Why Twenty Somethings Hate It: The question is a trap question that has no great answer. The average millennial has seven job changes in their 20s((http://www.nytimes.com/2010/08/22/magazine/22Adulthood-t.html?pagewanted=1&_r=0)), and there are numerous employers that look down on such job-hopping((http://www.huffingtonpost.com/christina-vuleta/career-change_b_836473.html)). If you can’t say something nice about your last job, an interviewer will likely assume you’re going to have a bad attitude if there are struggles at this job. It’s unfair…interviewees recognize that.

Why do you want to work here?

Why Interviewers Ask It: An interviewer wants to know why specifically you want to work for their company.

Why Twenty Somethings Hate It: Because the primary reason the majority of people want any job is because we like getting paid. This is even more true for twenty somethings, who are often dealing with the burdens of student loan debt while trying to come into the workforce at poor-paying entry-level jobs. There are other ways to ask this question — What interested you about ABC Company? Why did you choose to take this interview instead of other interviews? If we like you as a candidate, what would make you more inclined to accept this job over other offers — that get your point across as an interviewer.

 

What other questions do you hate being asked as an interviewee? Sound off in the comments.

Front page image credit: Ludovic Bertron on Flickr

Common Résumé Tips That Actually Hurt Your Job Search

Note: This post was originally written by me for the blog Twenty Twenty ran by Twenty Something Bloggers. You can view the original post here.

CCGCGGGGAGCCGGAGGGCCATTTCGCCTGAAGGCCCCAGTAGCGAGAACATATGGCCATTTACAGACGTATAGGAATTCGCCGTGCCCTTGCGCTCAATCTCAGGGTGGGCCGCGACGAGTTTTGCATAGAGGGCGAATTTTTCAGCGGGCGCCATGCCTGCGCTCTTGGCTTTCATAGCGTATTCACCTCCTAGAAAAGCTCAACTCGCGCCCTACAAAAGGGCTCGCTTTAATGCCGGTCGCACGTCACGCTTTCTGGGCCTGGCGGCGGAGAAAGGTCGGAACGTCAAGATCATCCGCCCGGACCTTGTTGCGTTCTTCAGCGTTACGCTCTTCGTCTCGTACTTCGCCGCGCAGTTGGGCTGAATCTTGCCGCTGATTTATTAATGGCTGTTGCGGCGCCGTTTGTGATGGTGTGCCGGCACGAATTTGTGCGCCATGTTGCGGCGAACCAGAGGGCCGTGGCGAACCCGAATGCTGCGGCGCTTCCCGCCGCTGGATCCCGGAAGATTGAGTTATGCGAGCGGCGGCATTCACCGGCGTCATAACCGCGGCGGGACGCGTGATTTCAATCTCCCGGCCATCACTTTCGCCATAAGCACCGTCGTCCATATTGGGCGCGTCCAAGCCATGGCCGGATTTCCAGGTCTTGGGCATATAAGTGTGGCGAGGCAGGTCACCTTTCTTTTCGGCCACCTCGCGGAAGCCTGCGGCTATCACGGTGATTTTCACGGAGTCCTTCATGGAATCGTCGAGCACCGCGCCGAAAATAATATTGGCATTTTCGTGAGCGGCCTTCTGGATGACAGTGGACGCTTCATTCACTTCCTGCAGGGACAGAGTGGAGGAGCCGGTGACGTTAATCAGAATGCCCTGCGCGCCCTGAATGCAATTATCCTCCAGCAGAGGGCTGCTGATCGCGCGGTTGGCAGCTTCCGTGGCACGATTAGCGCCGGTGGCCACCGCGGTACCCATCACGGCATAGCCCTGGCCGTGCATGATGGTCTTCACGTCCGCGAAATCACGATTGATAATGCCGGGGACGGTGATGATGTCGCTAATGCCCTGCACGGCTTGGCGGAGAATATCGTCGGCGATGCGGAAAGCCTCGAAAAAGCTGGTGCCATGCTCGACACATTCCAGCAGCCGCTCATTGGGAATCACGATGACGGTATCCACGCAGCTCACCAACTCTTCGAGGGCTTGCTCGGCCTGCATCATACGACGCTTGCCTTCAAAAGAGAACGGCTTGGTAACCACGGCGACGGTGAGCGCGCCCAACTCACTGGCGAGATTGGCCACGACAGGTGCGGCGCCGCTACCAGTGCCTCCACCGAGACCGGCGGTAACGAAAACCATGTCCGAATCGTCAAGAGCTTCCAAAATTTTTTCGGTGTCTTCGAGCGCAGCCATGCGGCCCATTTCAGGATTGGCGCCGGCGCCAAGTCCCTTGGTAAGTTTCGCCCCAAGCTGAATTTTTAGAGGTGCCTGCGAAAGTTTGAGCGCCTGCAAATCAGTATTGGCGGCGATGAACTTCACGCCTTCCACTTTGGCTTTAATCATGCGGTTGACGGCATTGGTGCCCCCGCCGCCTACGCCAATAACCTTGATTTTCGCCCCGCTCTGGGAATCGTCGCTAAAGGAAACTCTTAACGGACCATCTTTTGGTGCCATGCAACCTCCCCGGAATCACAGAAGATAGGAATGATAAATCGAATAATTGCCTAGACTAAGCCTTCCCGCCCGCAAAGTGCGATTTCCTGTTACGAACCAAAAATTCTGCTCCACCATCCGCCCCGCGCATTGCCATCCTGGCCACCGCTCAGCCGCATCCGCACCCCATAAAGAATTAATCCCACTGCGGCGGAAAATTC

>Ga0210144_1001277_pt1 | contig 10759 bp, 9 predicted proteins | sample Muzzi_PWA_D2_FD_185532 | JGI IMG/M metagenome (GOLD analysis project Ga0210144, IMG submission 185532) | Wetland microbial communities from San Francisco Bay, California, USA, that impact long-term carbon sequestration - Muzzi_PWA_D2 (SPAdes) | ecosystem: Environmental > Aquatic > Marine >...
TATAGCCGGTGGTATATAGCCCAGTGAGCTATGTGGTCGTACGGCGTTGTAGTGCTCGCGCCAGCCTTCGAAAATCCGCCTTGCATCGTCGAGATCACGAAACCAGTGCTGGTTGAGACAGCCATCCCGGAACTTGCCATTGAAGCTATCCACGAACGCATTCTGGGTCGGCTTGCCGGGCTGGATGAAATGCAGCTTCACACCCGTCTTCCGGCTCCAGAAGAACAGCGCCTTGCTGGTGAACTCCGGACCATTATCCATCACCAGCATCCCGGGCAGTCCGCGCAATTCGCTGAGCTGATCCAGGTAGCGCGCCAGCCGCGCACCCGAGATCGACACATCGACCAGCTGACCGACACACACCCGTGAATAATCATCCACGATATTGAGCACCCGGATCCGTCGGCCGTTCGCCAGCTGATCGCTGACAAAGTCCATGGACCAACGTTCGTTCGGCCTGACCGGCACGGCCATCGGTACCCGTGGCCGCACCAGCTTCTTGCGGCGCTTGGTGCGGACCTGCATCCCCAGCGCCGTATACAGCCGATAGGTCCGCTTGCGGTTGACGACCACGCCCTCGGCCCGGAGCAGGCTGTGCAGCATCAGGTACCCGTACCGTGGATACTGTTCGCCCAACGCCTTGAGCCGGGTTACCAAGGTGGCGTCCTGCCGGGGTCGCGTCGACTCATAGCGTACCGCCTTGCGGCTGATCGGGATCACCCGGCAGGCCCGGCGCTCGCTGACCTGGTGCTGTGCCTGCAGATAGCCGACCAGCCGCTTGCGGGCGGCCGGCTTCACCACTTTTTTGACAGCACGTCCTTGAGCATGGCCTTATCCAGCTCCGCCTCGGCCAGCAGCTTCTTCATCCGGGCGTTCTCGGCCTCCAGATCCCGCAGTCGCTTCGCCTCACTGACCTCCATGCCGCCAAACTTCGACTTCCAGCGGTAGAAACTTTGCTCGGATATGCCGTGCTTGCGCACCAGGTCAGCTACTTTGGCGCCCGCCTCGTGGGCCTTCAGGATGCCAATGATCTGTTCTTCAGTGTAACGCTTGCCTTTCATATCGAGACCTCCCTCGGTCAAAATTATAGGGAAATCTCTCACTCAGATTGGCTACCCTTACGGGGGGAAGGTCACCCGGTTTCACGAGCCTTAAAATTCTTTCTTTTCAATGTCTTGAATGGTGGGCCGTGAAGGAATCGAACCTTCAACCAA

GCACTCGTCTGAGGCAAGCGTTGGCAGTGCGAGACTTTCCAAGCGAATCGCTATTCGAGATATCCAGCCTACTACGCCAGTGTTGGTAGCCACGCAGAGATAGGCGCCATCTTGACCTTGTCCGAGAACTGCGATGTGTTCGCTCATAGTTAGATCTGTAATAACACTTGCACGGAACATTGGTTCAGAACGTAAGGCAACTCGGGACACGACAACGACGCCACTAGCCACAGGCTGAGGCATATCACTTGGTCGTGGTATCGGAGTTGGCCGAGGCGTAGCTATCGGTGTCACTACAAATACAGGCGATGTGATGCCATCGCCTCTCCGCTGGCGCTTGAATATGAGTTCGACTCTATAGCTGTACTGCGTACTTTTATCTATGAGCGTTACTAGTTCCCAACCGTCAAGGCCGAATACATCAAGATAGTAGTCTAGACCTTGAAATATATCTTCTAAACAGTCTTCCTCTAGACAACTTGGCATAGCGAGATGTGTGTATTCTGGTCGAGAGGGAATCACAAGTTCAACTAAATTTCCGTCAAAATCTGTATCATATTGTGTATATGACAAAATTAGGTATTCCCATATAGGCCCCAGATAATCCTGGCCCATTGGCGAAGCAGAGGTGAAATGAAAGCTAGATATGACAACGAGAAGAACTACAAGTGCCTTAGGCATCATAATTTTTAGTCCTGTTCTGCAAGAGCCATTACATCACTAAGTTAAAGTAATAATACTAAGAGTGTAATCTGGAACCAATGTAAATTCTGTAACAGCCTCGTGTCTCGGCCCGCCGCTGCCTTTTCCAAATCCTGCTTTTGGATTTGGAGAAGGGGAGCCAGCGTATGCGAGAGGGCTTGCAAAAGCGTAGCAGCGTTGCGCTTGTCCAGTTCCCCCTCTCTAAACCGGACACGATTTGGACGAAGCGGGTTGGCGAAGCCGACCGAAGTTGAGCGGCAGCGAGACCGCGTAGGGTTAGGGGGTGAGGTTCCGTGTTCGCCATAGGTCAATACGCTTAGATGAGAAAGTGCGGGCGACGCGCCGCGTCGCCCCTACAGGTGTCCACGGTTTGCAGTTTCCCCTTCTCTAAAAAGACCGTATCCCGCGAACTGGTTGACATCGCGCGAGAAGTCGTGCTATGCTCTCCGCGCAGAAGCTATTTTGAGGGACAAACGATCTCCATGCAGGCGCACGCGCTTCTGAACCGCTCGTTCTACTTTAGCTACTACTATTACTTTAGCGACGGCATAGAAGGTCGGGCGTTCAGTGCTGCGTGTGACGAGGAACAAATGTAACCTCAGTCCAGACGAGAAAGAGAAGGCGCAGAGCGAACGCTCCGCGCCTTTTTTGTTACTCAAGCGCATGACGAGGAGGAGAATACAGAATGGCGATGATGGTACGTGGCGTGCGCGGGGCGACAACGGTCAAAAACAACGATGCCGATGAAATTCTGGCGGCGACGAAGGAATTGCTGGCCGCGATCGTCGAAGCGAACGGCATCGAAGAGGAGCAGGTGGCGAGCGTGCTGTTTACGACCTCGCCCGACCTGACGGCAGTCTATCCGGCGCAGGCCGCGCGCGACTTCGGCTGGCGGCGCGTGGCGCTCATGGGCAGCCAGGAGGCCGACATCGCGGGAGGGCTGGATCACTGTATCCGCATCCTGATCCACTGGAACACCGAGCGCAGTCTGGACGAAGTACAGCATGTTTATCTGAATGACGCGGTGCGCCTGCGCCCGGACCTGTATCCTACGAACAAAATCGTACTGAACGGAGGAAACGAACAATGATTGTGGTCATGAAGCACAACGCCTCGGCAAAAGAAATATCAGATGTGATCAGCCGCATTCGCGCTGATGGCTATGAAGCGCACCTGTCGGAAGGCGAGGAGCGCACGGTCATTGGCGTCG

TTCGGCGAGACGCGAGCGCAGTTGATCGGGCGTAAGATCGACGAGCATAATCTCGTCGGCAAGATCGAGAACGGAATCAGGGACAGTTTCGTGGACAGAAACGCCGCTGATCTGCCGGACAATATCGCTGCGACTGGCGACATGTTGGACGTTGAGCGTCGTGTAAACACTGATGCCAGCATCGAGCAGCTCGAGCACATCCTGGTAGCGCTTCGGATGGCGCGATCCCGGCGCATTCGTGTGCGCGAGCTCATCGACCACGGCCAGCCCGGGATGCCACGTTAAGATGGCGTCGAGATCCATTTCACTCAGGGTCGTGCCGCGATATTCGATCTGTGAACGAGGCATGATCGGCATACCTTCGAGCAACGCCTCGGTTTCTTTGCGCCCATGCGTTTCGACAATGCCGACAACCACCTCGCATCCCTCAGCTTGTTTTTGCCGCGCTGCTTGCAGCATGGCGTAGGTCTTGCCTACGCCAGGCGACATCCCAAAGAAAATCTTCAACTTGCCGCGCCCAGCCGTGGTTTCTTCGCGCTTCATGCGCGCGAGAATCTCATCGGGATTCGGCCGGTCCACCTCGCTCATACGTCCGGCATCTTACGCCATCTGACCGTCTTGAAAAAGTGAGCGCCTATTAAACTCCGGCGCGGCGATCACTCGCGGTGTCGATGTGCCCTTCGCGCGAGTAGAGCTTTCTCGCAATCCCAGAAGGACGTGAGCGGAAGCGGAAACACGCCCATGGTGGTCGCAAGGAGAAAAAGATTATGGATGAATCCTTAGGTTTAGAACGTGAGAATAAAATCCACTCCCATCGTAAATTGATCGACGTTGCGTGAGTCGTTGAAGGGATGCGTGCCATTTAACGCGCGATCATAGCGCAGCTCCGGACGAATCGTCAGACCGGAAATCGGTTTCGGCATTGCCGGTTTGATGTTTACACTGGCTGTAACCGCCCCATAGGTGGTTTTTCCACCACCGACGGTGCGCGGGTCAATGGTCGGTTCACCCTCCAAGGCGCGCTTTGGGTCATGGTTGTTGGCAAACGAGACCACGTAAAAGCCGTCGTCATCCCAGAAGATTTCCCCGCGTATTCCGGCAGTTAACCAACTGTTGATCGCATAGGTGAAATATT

Outside of cat pictures and whimsical home hacks that will drain your bank account at lightspeed, the most widespread phenomenon on the internet today is everyone giving out free résumé advice. If you make a Google search for “résumé advice”, 61.8 million search results come up…and that’s not even counting the advertisements. With such a proliferation in articles telling people how to write their CV, there has also been a rapid growth in bad advice filtering its way around the internet. That poor résumé advice is not just hurting the job prospects of a few people here and there, that same advice is degrading the quality of résumés across the board.

As someone who has served in a hiring manager at multiple jobs, there are certain mistakes I’ve come across that can hurt résumé across the board. At the same time though, some of those widely taught tips can actually harm your chances of getting a job. I’ve decided to share some of the most common résumé tips that can actually make employers less likely to give you an interview, provide you with an alternative recommendation to these common tips, as well as why you should avoid the common guidance.

Résumé Tip: Highlight your accomplishments, not your duties

What You Should Do Instead: Balance describing your duties and accomplishments for each job